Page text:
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News | Jan. 23, 2024

Walter Reed Eye Institute Champions National Glaucoma Awareness Month

By James Black, WRNMMC, Office of Command Communications

A New Year’s Resolution for All: Protect Your Eyesight with Regular Eye Exams

Glaucoma is the leading cause of irreversible blindness, potentially affecting over three million Americans and 80 million people worldwide, according to the Centers for Disease Control and Prevention (CDC).

As part of National Glaucoma Awareness Month, each January, the Walter Reed Eye Institute (WREI) joins stakeholders in a global 30-day campaign to encourage everyone over 40 to have annual eye exams.

“We are fortunate to have excellent tools to diagnose glaucoma,” shared U.S. Air Force Lt. Col. (Dr.) Rachel A. Lieberman, the vision program director for the National Capital Consortium (NCC).

Walter Reed continually upgrades its equipment to protect the vision of military families. “Some new acquisitions include a laser for treating glaucoma, and a laser for performing [laser-assisted in situ keratomileusis] LASIK and other types of refractive surgery,” explained Lieberman, who is a medical doctor specializing in ophthalmology, licensed to both treat eye diseases and perform eye surgeries.

What Is Glaucoma

Glaucoma is a group of eye diseases that gradually steal sight without warning. Although the most common forms primarily affect the middle-aged and the elderly, glaucoma can affect people of all ages, according to the CDC.

Vision loss is caused by damage to the optic nerve. This nerve acts like an electric cable with over a million wires. It is responsible for carrying images from the eye to the brain.

According to the National Institutes of Health (NIH), glaucoma has no cure. However, medication or surgery can slow or prevent further vision loss. The appropriate treatment depends upon the type of glaucoma, among other factors. Early detection is vital to stopping the progress of the disease.

Types of Glaucoma

NIH has identified two main types of glaucoma: primary open-angle glaucoma (POAG) and angle-closure glaucoma. These are marked by increased intraocular pressure (IOP) or pressure inside the eye. This is called normal-tension glaucoma, when optic nerve damage has occurred despite a normal IOP.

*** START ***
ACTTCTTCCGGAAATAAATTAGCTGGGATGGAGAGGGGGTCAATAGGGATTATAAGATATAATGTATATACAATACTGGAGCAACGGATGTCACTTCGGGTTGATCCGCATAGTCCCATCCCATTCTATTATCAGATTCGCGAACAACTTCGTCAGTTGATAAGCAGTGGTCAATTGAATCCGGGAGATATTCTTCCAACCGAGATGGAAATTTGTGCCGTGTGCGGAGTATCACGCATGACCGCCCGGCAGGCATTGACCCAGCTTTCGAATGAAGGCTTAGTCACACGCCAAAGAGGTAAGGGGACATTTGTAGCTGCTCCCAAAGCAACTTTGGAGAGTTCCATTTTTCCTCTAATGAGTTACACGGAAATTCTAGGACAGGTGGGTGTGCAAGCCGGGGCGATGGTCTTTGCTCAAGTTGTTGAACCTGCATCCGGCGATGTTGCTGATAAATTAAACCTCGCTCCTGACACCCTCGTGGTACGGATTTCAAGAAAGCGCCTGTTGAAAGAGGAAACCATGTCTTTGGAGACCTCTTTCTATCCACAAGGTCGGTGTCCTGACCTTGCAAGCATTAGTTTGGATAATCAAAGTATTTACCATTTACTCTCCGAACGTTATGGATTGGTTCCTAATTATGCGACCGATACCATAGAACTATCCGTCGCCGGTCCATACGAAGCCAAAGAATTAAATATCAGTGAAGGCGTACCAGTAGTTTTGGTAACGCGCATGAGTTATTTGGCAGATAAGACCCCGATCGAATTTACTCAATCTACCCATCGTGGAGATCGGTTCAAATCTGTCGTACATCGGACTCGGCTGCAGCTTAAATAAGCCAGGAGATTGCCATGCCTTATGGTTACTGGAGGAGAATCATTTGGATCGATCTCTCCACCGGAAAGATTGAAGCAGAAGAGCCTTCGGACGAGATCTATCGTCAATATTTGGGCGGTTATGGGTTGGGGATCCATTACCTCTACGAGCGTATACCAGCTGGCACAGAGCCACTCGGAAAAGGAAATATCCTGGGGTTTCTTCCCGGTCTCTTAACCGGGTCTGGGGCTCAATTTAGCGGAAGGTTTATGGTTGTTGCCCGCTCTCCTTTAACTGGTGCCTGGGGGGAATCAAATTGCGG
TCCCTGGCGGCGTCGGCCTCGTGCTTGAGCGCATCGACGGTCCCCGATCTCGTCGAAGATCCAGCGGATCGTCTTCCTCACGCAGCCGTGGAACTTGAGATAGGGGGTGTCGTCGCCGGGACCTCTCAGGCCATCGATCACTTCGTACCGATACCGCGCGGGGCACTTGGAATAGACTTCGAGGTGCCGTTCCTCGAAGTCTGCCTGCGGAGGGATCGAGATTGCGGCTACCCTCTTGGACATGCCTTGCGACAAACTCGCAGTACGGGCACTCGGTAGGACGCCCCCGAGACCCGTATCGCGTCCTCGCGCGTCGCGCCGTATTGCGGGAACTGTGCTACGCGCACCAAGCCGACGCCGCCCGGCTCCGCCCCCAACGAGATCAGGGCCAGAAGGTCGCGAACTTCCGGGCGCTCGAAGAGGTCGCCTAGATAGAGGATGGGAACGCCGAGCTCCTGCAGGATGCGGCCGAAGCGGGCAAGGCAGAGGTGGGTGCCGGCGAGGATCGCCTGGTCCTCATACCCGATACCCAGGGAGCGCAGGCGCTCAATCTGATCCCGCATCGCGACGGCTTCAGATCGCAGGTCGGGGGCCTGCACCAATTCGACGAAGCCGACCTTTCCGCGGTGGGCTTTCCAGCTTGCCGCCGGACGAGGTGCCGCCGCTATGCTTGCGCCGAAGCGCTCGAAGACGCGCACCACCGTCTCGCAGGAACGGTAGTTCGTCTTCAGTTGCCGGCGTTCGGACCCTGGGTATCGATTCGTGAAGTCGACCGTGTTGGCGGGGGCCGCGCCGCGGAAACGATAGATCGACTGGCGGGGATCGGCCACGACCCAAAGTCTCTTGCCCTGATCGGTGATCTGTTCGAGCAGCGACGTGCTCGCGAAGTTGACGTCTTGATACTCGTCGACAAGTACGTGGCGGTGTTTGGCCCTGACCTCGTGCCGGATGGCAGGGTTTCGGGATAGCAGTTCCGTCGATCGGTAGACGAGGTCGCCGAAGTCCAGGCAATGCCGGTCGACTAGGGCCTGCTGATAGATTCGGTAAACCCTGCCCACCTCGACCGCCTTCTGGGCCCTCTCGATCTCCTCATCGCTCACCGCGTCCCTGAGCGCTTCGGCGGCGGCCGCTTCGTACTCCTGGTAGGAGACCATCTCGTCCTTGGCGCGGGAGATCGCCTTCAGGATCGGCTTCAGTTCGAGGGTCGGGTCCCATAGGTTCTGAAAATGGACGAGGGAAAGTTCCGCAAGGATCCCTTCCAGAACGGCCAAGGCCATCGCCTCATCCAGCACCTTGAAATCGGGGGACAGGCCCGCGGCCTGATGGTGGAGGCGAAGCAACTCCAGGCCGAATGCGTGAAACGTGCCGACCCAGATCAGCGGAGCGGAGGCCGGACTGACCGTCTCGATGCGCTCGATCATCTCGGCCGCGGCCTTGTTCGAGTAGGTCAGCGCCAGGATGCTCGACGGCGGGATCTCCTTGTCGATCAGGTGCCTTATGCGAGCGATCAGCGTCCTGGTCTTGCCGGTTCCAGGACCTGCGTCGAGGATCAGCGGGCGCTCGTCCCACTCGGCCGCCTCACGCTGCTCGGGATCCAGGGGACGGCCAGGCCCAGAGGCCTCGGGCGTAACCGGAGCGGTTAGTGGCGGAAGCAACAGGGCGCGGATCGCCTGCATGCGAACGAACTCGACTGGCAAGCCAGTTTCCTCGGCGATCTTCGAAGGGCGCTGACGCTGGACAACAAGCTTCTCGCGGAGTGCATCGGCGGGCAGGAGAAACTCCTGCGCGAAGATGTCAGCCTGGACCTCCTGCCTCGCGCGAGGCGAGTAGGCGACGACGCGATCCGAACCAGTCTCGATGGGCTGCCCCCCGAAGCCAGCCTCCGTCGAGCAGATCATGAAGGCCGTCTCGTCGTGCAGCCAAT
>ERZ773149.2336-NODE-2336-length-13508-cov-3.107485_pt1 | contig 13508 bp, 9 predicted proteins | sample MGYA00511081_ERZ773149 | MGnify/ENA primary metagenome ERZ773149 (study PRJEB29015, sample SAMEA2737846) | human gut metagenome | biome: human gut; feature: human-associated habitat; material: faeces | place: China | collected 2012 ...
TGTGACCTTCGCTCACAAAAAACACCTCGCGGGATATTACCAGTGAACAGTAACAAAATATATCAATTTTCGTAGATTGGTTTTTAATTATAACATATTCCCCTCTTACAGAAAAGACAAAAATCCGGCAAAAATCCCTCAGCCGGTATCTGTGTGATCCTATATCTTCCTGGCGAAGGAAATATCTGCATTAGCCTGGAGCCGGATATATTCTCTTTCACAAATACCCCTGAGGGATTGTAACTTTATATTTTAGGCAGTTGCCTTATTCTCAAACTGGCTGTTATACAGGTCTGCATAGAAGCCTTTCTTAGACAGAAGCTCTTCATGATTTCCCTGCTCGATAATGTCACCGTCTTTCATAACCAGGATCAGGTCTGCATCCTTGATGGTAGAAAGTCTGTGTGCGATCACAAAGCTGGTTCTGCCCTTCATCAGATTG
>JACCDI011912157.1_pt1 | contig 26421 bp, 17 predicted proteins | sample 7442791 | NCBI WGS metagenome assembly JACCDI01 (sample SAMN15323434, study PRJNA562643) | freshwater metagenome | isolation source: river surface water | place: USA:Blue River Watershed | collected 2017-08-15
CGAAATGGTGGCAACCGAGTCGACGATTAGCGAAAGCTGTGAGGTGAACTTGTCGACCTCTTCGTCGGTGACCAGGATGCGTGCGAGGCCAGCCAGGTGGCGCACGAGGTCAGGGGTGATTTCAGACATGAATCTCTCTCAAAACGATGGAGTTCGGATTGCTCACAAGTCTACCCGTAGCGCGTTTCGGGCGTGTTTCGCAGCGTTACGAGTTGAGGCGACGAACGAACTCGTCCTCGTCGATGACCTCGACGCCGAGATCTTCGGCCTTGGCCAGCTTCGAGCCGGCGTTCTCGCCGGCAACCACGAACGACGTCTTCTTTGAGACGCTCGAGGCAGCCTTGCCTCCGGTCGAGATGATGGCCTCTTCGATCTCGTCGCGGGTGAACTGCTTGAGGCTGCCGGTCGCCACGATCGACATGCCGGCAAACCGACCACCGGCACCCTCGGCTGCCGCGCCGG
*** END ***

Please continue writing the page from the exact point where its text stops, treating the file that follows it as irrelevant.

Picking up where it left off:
Secondary glaucoma is any case in which another disease causes or contributes to increased eye pressure, resulting in optic nerve damage and vision loss.

Glaucoma Risk Factors

According to the CDC, anyone can get glaucoma, but certain groups are at higher risk. These groups include African Americans over age 40, all people over age 60, people with a family history of glaucoma, and people who have diabetes. African Americans are six to eight times more likely to get glaucoma than whites. People with diabetes are two times more likely to get glaucoma than people without diabetes.


One of the main challenges of glaucoma is that there are usually no symptoms in the early stages, which is why it’s so important to have regular eye exams by an eye doctor, according to the CDC.

An eye doctor may perform the following tests as part of a comprehensive dilated eye exam during a glaucoma evaluation:

• Measure visual acuity
• Measure intraocular pressure
• Inspect the eye’s drainage angle
• Inspect the optic nerve
• Test your peripheral (side) vision
• Take a picture or computer measurement of the optic nerve
• Measure cornea thickness

The Real Burden of Glaucoma

Even before people progress to the point of blindness, vision loss affects them in multiple ways because the brain adapts and compensates for some vision loss.

Vision loss or impairment may be associated with reduced quality of life and decreased ability to perform activities of daily living, including loss of independence, restricted mobility, depression, and anxiety, according to the CDC.

Thus, it’s not surprising that:

• People with glaucoma have a 3X more significant risk of falls.
• People with glaucoma are at 6X more substantial risk of automobile accidents.

Preserving Sight for the Community Through Public Service

Many of our physicians volunteer their free time aiding medical clinics shared Lieberman – who credits her mentors with imbuing her with a sense of public service.

“I’ve been fortunate to have multiple mentors throughout my career,” recalled Lieberman, who credits U.S. Air Force Col. Rand Morris, who led the ROTC detachment at the University of California, Berkeley, for encouraging her to join the service.

Lieberman, like her WREI predecessor, retired U.S. Army Col. (Dr.) Won I. Kim believes in the value of “paying it forward.” Kim continues to mentor WREI stakeholders, providing insight “on everything from surgical technique to resident education,” confided Lieberman.

“The San Antonio Military Medical Center faculty helped me develop as an ophthalmology resident after medical school, especially U.S. Army Col. Anthony (Tony) Johnson,” shared Liberman. “He had a tremendous impact on my surgical skills, especially related to scleral lens fixation surgical technique, and in developing a humanistic approach to patients.”

To learn more about Walter Reed’s vision services or glaucoma, visit the below links:
Don't forget to keep your family's information up-to-date in DEERS.